Affected by the same tendencies, only more so, is Wang Bing’s The Ditch. Based on memoirs and discussions with survivors, Wang paints a harrowing picture of a Maoist “re-education” camp in 1960, during the so-called “Great Leap Forward.” Some 3,000 “rightist” intellectuals and former government officials were sent to the Jiabiangou labor camp—built to hold 50 inmates—in the middle of the Gobi Desert. More than 2,500 starved to death, in ghastly conditions. Weak from hunger, the prisoners were unable even to bury the corpses, which were simply piled up around the camp.
Wang, director of the nine-hour West of the Tracks (2003), an occasionally fascinating look at decaying Chinese industry, and He Fengming: A Chinese Memoir (2007), also about the Maoist camps, is evidently a serious and sincere individual. But earnestness and the willingness to pile atrocity upon atrocity do not necessarily add up to either art or useful history-telling. Again, not through the individual fault of the artist, social and historical perspective is almost entirely missing.
About The Autobiography of Nicolae Ceausescu, there is little to say, because the filmmaker, Andrei Ujica, says so little himself. The three-hour documentary is a compilation of footage—without any commentary whatsoever—of the Romanian Stalinist leader, covering his decades in power (he became secretary general of the Romanian Communist Party in 1965 and served as president of the country from 1974 to 1989, when he was executed).
Ceausescu and his wife, Elena, appear in a variety of capacities, domestic and foreign, in a series of propaganda set pieces organized by the Stalinist-run media in Romania. Numerous dignitaries make an appearance, France’s Charles De Gaulle, Alexander Dubcek, the Czech Stalinist leader, Richard Nixon, Mao.…
And it all adds up to what? Pictures alone don’t tell us everything, certainly not the important things. Culled apparently from more than 1,000 hours of archival footage, the sequences are fascinating for what they show about Stalinist pretensions and deception, as well as its dreadful pseudo-”proletarian” style. Ceausescu comes across as a provincial hack politician, an ardent nationalist and petty bourgeois, navigating among the various social layers in impoverished Romania and on the world stage, without a single connection to the traditions of the international socialist movement.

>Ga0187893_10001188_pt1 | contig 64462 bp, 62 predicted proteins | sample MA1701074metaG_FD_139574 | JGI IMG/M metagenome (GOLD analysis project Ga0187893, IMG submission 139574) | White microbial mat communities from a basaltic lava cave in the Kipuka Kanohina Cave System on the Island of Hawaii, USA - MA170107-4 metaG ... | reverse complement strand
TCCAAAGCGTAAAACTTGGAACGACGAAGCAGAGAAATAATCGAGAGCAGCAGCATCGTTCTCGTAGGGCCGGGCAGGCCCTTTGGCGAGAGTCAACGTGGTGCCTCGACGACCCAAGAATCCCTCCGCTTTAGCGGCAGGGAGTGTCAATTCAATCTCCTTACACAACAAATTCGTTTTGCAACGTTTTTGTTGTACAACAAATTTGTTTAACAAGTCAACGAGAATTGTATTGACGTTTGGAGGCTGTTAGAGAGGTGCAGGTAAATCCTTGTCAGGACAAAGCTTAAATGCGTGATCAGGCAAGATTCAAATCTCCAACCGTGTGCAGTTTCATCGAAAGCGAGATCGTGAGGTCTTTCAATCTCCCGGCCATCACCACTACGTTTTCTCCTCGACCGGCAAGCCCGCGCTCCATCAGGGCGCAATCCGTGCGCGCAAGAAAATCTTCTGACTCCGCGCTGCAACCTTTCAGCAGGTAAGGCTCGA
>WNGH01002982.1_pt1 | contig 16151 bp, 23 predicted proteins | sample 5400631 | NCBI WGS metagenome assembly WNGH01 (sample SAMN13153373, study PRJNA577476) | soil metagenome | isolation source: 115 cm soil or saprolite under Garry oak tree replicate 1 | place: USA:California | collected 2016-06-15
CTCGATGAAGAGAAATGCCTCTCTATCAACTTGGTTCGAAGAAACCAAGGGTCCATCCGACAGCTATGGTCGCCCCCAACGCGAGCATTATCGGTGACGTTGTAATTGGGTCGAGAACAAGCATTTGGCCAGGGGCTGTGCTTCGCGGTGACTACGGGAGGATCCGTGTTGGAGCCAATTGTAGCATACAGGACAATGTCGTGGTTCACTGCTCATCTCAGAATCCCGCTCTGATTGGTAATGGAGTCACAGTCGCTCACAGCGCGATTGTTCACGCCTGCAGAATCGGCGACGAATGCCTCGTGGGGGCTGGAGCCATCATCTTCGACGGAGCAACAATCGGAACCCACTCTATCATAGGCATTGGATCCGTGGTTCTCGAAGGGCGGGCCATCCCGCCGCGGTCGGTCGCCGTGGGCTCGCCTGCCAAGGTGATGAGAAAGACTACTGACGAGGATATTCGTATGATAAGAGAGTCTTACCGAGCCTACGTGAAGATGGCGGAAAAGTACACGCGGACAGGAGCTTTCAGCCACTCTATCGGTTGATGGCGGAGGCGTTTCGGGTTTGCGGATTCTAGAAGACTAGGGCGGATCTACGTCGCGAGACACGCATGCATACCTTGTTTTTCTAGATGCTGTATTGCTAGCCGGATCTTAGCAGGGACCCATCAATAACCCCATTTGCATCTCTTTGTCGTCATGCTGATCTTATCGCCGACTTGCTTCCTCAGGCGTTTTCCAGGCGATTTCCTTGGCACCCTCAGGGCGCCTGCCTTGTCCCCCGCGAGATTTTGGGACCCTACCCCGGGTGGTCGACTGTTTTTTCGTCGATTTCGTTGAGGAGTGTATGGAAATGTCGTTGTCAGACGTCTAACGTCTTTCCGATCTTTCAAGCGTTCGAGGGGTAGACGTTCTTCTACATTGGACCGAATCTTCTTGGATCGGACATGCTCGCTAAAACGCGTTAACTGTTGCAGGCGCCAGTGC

But as Eastern Europe, two decades after the re-introduction of the capitalist market, faces the revival of all the old, historically unresolved issues, including the danger of extreme right-wing, authoritarian rule, something more than this fanatically “even-handed” approach—essentially an abdication of artistic responsibility—is surely called for.
From Jean-Luc Godard, the Swiss-French filmmaker of “New Wave” fame, now nearly 80, we receive, and not as something eagerly sought after, Film socialisme. This incomprehensible jumble of misanthropy and self-importance has nothing to do with socialism and would represent a step backward in filmmaking were it to be taken seriously.
What one draws primarily from this effort is Godard’s disgust with humanity and his determination to force audience members to partake of and, if possible, share his disgust. The film, which takes place on a cruise, in a gas station, elsewhere, is the work of a political crank, who juxtaposes images of historical atrocities (Nazi crimes, the French war in Algeria, etc.) with those of ordinary people, in a casino, on board a ship, in such a manner as to drive home the message: people are capable of, even eager to commit, the most horrible crimes, or simply to ignore them.
There are references to various myths and locales identified with those myths, Egypt, Palestine, Odessa, Hellas, Naples and Barcelona, but nothing is added to our knowledge about any of this.
Images come and go, without rhyme or reason, there is no drama here, no coherent view of anything. The fragmentation is an expression of political cowardice and incomprehension. Godard, a leftist for a few years in the 1960s and 1970s, who was “disappointed” decades ago, is unable to make any sense of things, and this is the result. Enough. C’est fini, as Godard likes to say. I have no interest in watching any more of his incoherent slanders against humanity.
To be continued